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Thread: Where Does It Come From?

  1. #1
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    Default Where Does It Come From?

    Ever wonder where some fly tying materials come from? I found this photo on Facebook recently and thought I would share it. I don't know its origin, but it sure does give a wonderful shot of a peacock in flight. I started drooling as I saw all of the possibilities for a variety of flies that could be tied with all those feathers!



    Kelly.
    I fish, therefore I am - but I gotta go to work first..."piscari ergo sum"

  2. #2
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    Default Re: Where Does It Come From?

    Awesome...
    "Whale oil beef hooked !"- Traditional east coast fishermen saying

  3. #3

    Default Re: Where Does It Come From?

    Great picture! You can have such a skin, for a price, just scroll down to Peafowl

    I think Tom Rosenbauer did an Orvis podcast that talked about where materials come from, but I just looked through my archives and couldn't find it. Perhaps it was a 'fly box' question? If I remember right, a lot of the rabbit stuff like hare's mask and feet come from Australia where they aren't native, but I could be remembering that wrong.
    - William

  4. #4

    Default Re: Where Does It Come From?

    Awesome photo Kelly.

    You inspired me to look for more photos and I found an albino white peacock and a mixed peacock.









    Regards,

    Silver



    "Discovery consists of seeing what everybody has seen and thinking what nobody has thought"..........Szent-Gyorgy

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  6. #5
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    Default Re: Where Does It Come From?

    Wow, wow, and WOW!!! Thanks for sharing Silver.

    williamhj, I looked up the price of the skin and it's only $1,500... I guess I don't need it that bad.

    Kelly.
    I fish, therefore I am - but I gotta go to work first..."piscari ergo sum"

  7. #6

    Default Re: Where Does It Come From?

    Those are all awesome pictures. I've never really thought much about it. But I'd bet you could buy a live bird around here for less than fifty dollars, but I could be wrong.

    Hmmm has me thinking

    Sent from my SAMSUNG-SGH-I847 using Tapatalk 2
    Casey


    Meep....Meep.

  8. #7
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    Default Re: Where Does It Come From?

    Quote Originally Posted by kglissmeyer1 View Post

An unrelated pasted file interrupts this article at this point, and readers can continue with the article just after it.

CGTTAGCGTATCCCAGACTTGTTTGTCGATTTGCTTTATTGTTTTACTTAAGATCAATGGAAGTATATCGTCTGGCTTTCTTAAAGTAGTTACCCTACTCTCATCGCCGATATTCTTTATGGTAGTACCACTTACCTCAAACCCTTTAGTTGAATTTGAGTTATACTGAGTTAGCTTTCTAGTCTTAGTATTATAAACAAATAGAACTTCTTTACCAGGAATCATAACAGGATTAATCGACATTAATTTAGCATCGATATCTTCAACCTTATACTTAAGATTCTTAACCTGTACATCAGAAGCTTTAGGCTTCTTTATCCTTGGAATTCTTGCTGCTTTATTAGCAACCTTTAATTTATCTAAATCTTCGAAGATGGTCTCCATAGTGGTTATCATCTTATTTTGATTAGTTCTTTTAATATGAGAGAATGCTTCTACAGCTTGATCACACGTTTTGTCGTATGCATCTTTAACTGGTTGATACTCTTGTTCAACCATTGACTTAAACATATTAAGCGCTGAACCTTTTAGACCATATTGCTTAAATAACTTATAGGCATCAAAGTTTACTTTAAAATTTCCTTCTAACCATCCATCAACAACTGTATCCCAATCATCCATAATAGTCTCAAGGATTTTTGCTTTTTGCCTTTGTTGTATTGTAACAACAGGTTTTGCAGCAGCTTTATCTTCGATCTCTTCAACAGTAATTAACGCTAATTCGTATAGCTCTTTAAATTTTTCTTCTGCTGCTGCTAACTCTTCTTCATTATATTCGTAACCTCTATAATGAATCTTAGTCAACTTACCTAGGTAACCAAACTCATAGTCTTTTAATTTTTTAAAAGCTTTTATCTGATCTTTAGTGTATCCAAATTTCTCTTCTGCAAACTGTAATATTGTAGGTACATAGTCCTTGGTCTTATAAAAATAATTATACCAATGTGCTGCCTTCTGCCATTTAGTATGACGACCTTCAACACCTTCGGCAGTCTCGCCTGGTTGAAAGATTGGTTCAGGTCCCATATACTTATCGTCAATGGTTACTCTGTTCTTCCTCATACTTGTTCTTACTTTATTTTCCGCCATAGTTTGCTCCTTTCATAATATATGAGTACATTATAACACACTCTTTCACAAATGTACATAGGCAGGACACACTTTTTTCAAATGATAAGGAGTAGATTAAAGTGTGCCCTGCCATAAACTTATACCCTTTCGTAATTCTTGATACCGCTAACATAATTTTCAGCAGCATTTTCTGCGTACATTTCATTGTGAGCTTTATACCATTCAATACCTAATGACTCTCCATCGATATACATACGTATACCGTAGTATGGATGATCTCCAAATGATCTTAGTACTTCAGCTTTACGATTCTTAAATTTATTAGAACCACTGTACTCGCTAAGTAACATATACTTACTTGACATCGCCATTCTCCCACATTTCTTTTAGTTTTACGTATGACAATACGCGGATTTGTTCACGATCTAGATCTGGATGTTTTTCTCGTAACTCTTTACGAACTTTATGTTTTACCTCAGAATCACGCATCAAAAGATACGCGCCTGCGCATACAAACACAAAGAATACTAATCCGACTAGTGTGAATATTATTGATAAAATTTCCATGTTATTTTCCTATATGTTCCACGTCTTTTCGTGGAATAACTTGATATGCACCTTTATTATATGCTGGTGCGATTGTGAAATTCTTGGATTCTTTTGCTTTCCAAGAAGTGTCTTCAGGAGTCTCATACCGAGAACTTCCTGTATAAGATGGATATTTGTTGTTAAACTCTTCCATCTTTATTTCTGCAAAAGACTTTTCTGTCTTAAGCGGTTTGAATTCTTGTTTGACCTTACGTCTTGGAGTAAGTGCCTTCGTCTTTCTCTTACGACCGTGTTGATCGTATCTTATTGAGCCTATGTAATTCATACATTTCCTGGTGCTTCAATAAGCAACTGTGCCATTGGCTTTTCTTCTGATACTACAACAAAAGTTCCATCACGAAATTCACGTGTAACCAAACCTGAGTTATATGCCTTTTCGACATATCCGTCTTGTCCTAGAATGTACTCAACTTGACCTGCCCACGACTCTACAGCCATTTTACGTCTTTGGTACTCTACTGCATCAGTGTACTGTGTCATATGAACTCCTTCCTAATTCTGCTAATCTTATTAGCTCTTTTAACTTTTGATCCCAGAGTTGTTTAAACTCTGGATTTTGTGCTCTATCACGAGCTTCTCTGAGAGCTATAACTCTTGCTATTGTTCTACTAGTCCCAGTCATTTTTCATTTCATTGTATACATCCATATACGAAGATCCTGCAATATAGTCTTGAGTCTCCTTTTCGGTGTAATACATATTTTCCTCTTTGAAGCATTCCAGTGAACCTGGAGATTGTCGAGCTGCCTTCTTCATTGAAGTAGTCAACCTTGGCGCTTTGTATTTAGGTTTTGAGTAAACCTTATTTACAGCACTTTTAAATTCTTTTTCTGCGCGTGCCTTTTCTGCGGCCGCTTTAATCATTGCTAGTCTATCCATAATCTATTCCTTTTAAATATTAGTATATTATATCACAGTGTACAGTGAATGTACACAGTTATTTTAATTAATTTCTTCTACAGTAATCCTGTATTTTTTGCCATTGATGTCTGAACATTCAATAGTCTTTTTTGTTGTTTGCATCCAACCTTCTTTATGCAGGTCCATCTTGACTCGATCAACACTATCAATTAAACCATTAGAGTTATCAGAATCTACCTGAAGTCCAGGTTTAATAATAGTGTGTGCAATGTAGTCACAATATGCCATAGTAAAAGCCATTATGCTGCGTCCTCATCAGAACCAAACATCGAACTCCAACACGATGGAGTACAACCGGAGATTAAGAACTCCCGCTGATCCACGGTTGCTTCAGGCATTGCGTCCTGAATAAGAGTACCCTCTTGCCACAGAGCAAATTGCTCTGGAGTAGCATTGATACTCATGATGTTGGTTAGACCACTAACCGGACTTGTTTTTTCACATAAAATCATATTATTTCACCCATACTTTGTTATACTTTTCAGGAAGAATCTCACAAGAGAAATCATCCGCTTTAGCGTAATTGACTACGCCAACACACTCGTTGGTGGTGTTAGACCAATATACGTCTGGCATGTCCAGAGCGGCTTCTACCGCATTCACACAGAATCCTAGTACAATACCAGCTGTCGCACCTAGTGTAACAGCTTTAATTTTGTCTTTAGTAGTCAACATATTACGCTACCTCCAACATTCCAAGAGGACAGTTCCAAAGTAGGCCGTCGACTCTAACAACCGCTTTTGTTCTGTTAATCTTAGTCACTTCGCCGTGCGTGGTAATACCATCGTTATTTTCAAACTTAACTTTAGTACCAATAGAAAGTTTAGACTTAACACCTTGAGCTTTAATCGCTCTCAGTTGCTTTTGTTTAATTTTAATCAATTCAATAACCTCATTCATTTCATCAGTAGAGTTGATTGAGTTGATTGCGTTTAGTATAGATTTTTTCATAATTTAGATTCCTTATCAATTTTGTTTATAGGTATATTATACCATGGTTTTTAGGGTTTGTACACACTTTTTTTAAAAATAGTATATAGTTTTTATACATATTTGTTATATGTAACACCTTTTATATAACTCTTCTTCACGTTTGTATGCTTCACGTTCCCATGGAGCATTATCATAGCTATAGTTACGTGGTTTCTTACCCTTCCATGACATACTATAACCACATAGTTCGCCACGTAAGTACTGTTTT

Ever wonder where some fly tying materials come from? I found this photo on Facebook recently and thought I would share it. I don't know its origin, but it sure does give a wonderful shot of a peacock in flight. I started drooling as I saw all of the possibilities for a variety of flies that could be tied with all those feathers!



    Kelly.
    Wow! Beautiful bird!! Wonder of you can hunt them like Pheasants or are they all domestic? Just to see them bust out like that would be worth it!
    "I was born to fish" Lee Wulff
    "There's more B.S. in fly fishing then there is in a Kansas feedlot." Lefty Kreh
    " It ain't over till it's over." Yogi Berra
    "Your not old,you've simply acquired a patina." Swirlchaser

  9. #8
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    Default Re: Where Does It Come From?

    I could be wrong but that looks like a skin superimposed over the background image I have accumulated a mix of the plumage over the years and use some on some flies. The wing quills and shoulder feathers go fairly high because they are sought for use in classic salmon patterns.

    Whether it's a skin or a live bird in the photo it's pretty neat. I've gathered some pretty strange materials over the years, especially since the time when I became interested in salmon - steelhead flies and making them. I still have 2 complete jungle foul capes that had to be certified as pre ban when I bought them. The feathers were banned from import circa 1968 - 1970 because of a threatened status in India where they were native. At this time we had very few domestic breeders in America, that changed as the price skyrocketed and the supply dwindled. Finding them back in the 1970's was like making some sort of drug deal because they were illegal for sale or trade unless they had papers. The fellow I knew had a US Fish & Wildlife declaration for possession and as far as I know the 2 capes date to the late 1960's. I've never plucked a feather from one of them and the other is almost without any missing nails. Once I had learned how valuable they were and hard to get I sought out more and bought them.

    Imagine this; when I first bought an AAA grade jungle cape I paid 125.00 for it. At the same time an ounce of Gold sold at $124.50 on average for the year. In reflection I perhaps should have bought more gold back then

    Anyway, I've ran the gambit from Monga Ringtail through Silver Monkey and most weird stuff in between. I never had any Argus pheasant but most others I have a bit of...........

    Anywhere can be the land of great expectations, broken dreams, or paradise found, it's all up to you.

    Life On The Line - Alaska Fishing with Ard
    Ard's Forum blog, Alaska Outdoors

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